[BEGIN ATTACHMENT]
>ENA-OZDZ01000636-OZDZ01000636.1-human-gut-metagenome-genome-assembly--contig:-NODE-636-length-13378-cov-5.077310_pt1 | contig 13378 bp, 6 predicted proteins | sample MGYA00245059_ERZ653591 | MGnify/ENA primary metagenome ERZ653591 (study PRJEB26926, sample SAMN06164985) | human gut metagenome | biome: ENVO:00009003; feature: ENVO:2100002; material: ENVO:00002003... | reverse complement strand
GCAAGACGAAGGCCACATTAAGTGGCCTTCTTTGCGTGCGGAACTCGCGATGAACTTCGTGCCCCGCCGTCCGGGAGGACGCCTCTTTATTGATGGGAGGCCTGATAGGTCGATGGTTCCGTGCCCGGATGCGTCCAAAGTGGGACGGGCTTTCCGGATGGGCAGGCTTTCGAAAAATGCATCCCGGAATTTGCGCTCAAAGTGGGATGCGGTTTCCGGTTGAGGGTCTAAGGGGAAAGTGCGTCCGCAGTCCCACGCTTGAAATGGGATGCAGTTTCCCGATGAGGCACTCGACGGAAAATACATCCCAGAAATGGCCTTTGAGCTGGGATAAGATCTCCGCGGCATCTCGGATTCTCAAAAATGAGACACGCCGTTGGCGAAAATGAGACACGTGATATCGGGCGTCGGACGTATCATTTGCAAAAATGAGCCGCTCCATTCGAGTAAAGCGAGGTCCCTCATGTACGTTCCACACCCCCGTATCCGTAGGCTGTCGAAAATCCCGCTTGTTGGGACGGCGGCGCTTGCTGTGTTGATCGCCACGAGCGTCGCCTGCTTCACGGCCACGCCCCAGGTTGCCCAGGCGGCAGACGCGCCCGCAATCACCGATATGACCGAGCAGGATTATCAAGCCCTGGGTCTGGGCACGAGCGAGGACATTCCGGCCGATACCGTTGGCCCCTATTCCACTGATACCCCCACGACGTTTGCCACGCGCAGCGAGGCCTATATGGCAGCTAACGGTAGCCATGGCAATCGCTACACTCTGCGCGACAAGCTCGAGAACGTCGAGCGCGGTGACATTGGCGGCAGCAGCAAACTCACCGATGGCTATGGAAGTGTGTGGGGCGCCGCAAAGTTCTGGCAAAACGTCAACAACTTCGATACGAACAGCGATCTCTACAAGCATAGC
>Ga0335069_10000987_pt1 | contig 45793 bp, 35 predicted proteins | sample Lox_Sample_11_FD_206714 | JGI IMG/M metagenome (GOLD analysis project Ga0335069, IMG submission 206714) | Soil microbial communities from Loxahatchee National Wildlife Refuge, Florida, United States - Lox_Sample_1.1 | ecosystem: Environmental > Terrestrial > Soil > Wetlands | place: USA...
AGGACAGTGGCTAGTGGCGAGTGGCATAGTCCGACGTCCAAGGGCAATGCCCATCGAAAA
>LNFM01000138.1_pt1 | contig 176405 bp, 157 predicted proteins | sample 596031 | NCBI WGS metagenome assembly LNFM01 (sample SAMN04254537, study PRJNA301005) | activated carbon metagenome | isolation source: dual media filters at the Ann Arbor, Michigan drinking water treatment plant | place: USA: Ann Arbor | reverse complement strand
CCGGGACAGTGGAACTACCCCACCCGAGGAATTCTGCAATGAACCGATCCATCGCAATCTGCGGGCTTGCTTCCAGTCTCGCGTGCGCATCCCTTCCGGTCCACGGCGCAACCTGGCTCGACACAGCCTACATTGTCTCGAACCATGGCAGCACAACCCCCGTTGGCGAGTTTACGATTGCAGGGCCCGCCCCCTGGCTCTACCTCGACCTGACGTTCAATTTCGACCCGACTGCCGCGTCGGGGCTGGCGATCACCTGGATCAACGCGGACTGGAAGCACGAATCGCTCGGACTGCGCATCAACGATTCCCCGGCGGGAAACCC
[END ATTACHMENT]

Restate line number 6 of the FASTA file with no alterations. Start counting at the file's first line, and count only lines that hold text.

CCGGGACAGTGGAACTACCCCACCCGAGGAATTCTGCAATGAACCGATCCATCGCAATCTGCGGGCTTGCTTCCAGTCTCGCGTGCGCATCCCTTCCGGTCCACGGCGCAACCTGGCTCGACACAGCCTACATTGTCTCGAACCATGGCAGCACAACCCCCGTTGGCGAGTTTACGATTGCAGGGCCCGCCCCCTGGCTCTACCTCGACCTGACGTTCAATTTCGACCCGACTGCCGCGTCGGGGCTGGCGATCACCTGGATCAACGCGGACTGGAAGCACGAATCGCTCGGACTGCGCATCAACGATTCCCCGGCGGGAAACCC